WASHINGTON -- The debt ceiling bill set to be voted upon Monday evening has left labor advocates in yet another precarious -- and deeply frustrated -- position. A president who began his term with the promise to not only stem the tide of job loss but also reconfigure the wealth disparity in the country has been bitten by the austerity bug. Moreover, there seem to be fewer and fewer legislative or political outlets for unions to explore.
In the immediate aftermath of the announcement Sunday evening that a deal had been struck, the nation's major labor unions bit their tongues, choosing to either carefully craft press statements or remain silent altogether. In private, however, the discontent was palpable. And it wasn't just driven by fear that massive spending cuts –- $26 billion in 2012 and $2.4 trillion over ten years –- would adversely affect workers or the unemployed. It was a touch more personal than that.
"We have now had at least three or more experiences of the president explaining to people that he has a plan and it is under control but the results don't match," said Andy Stern, former president of the Service Employees International Union. "He has an unreasonable Congress that doesn't respond to reason. So why continue to reason with them?"
"The sad part so far, which wont be as obscure later, is that everyone talks about spending in the abstract but behind every billion here is kids with disabilities or cities and states that have programs that people rely on," Stern added. "So when the appropriators get to work, I think people will appreciate that all the glee with which we made progress on spending will come up against the question of: at what cost?"
Despite no longer serving as president of his union, Stern's frustrations with the administration are still noteworthy. Among labor leaders, he still enjoys one of the tightest, if not the tightest, relationships with the president and his administration.
That his former counterparts declined, at least initially, to speak up in a similar fashion was a curious development, pointed out by more than one Democratic source. But it gets at the recurring frostiness of the relationship between labor unions and President Obama. Labor advocates, while consulted, didn't have a seat at the table during the debt ceiling debate, sometimes learning information only through press reports or secondhand accounts. But when the deal was struck -- decidedly against their favor -- they were asked to stay silent and look on the bright side.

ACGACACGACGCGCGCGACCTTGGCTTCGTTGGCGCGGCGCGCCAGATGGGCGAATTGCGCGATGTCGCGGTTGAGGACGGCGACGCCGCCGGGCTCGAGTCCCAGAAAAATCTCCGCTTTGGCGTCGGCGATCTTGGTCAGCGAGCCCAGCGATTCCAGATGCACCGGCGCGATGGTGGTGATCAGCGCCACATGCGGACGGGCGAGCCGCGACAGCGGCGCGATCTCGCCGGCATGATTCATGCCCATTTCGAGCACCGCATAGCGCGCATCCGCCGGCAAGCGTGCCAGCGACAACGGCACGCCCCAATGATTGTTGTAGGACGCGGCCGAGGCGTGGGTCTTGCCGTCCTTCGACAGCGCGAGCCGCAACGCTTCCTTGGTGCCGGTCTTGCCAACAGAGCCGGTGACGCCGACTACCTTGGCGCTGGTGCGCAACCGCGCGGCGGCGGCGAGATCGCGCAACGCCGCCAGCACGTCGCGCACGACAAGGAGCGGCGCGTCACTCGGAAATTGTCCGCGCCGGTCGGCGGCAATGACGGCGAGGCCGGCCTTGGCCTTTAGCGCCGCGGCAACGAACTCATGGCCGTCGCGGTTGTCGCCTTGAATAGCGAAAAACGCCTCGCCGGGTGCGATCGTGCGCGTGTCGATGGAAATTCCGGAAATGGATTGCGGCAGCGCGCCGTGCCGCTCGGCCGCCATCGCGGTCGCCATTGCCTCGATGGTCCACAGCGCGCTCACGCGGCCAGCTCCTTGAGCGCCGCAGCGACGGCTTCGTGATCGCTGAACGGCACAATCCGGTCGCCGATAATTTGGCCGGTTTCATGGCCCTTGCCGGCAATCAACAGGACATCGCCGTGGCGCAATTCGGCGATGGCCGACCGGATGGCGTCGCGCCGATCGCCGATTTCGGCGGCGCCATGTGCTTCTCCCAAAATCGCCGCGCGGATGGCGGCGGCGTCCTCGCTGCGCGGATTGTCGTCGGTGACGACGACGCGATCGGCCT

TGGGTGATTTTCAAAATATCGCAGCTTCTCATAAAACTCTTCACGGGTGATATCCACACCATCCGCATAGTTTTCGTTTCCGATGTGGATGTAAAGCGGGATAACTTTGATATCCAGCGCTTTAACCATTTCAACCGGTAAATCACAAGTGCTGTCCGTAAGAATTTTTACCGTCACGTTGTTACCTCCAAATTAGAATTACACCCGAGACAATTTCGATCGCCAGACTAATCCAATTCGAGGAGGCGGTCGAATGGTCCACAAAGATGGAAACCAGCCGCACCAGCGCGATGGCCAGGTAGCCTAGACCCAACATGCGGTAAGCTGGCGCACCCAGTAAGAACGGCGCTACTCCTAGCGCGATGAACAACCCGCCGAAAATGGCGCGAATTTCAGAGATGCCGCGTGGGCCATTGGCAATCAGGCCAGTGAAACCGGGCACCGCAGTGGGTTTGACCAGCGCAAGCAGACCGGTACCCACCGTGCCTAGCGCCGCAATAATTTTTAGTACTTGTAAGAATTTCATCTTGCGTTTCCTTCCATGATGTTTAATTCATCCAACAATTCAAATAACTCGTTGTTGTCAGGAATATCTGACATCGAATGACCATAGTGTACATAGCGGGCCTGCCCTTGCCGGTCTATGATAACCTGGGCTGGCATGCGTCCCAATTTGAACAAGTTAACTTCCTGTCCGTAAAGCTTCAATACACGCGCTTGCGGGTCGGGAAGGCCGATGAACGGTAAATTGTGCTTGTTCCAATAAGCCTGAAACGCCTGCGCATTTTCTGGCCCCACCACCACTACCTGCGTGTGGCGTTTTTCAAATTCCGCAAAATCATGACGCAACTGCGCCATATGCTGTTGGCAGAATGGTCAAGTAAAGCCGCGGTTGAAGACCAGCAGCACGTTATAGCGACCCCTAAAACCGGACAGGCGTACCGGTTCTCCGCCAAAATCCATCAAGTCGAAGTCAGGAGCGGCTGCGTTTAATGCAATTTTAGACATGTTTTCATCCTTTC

According to several sources, Jon Carson, director of public engagement for the White House, made several calls to progressive organizations and labor groups before the deal was announced on Sunday evening. His pitch was simple: The debt ceiling forced the White House to confront a brutal situation, made more difficult by some factions of the Republican Party's willingness to witness a default. The president, Carson added, would now be able to "pivot" to job creation, including the creation of an infrastructure bank. By Monday morning, Carson's pitch was refined a bit further. Obama had protected Medicaid and Social Security from the first round of cuts. And while extending unemployment insurance wasn't in the final deal, as one White House official told The Huffington Post, "we will absolutely keep pushing for that."
"The slogan of this administration is 'it could have been worse.' Seriously, that is what they stand for," said one incredulous labor official. "They say that they protected those programs."
"I think it was unclear last week what the president and members were going to do," the official added. "Now we know. They did provide some protection to social insurance programs. They didn't cut them, at least not yet. But it is hard for us to look happy at this wreckage that was created."
As the labor leader noted, in the end, the administration added a touch of sweetener to the much larger, sour dish that it served the unions.
Specifically, union officials said on Monday that they are deeply concerned about the potentially steep cuts to entitlement programs that could result from the creation of a deficit-reduction congressional committee with fairly substantial procedural powers. But except for Stern's comments, those concerns were confined to anonymous quotes or off-the-record observations. Only when the House was on the precipice of voting Monday evening did another major player choose to weigh in.
"The deal forced upon the White House and the nation represents a form of economic malpractice," said AFSCME president Gerald McEntee. "At the least, it will slow economic recovery and impose more joblessness, wage cuts and hardship on America’s working families. The tea party held the nation hostage in order to advance an extreme ideology – at the expense of what is good for the nation and our economy."